Illumination consumes no electricity

While bright, long-duration phosphorescence has been achieved in the violet-to-green wavelength range with rare-earth-doped strontium aluminum oxides, attempts to achieve orange-to-red phosphorescence using various metal-doped oxides have produced results inferior in brightness and afterglow duration.

May 1st, 2007
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While bright, long-duration phosphorescence has been achieved in the violet-to-green wavelength range with rare-earth-doped strontium aluminum oxides, attempts to achieve orange-to-red phosphorescence using various metal-doped oxides have produced results inferior in brightness and afterglow duration. But researchers at Ryukoku University (Otsu, Japan) have demonstrated conversion of weak phosphorescence to efficient strong fluorescence of a different color using a different approach-downconversion of organic dyes-and have now fabricated acrylic resins that yield bright illumination across the entire visible spectral range without consuming electricity.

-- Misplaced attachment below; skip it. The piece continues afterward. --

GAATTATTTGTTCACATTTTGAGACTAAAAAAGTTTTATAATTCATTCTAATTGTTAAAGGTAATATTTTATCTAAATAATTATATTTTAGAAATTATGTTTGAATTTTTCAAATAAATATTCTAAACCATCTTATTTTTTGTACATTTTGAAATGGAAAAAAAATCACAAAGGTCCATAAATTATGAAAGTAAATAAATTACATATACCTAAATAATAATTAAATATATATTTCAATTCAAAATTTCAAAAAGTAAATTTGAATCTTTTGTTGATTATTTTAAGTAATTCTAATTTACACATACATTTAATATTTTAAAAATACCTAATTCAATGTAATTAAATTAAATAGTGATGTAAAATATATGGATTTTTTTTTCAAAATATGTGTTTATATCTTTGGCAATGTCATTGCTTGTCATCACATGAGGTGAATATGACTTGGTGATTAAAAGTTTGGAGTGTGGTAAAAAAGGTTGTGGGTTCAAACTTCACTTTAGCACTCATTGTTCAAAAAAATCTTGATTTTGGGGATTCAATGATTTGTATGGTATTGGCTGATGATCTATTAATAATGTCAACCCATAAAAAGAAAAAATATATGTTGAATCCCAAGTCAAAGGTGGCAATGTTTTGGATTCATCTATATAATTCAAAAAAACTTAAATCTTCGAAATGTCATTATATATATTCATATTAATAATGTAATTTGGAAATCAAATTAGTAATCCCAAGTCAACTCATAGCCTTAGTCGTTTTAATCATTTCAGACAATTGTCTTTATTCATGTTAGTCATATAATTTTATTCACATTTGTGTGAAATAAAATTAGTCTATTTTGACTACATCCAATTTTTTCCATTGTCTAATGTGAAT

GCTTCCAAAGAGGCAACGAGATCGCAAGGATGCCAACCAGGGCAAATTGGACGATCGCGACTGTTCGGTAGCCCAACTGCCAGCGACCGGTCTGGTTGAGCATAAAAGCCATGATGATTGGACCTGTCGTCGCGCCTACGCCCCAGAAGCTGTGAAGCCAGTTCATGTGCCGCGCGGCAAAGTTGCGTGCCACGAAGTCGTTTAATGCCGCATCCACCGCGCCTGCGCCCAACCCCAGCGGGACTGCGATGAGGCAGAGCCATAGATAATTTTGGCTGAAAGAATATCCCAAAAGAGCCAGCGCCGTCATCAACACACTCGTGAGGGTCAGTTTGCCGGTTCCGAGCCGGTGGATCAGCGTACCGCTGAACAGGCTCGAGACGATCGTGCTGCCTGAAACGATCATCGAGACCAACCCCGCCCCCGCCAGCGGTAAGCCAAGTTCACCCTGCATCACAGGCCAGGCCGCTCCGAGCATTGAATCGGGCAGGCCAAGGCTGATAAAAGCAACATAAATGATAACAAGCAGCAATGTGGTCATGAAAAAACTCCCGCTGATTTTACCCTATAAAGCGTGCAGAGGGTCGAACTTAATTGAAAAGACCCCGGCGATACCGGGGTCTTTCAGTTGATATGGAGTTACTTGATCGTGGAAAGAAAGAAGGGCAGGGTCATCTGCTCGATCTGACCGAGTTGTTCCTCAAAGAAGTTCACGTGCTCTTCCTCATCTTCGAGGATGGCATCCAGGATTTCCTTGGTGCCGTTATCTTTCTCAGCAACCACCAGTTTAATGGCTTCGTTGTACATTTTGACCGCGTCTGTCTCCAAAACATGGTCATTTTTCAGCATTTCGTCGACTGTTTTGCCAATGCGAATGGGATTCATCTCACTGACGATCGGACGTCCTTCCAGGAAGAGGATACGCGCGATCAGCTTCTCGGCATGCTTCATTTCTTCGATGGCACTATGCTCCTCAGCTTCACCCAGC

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To fabricate the resins, phosphor particles and dye molecules were suspended in a photocurable acrylate matrix and solidified. Depending upon the phosphor and dye molecule concentrations, emission of color across the visible spectrum could be obtained after exposure to a white-light source. Upon removal of the light source, illumination decayed from approximately 1 nW/mm2 to around 0.01 nW/mm2 after one hour. Optical power of the red emission-obtained by mixing blue and green phosphors with red organic dye-measured 90 minutes after the excitation source was turned off was found to be seven times higher than that of conventional red phosphors. Contact Mitsunori Saito at msaito@rins.ryukoku.ac.jp.

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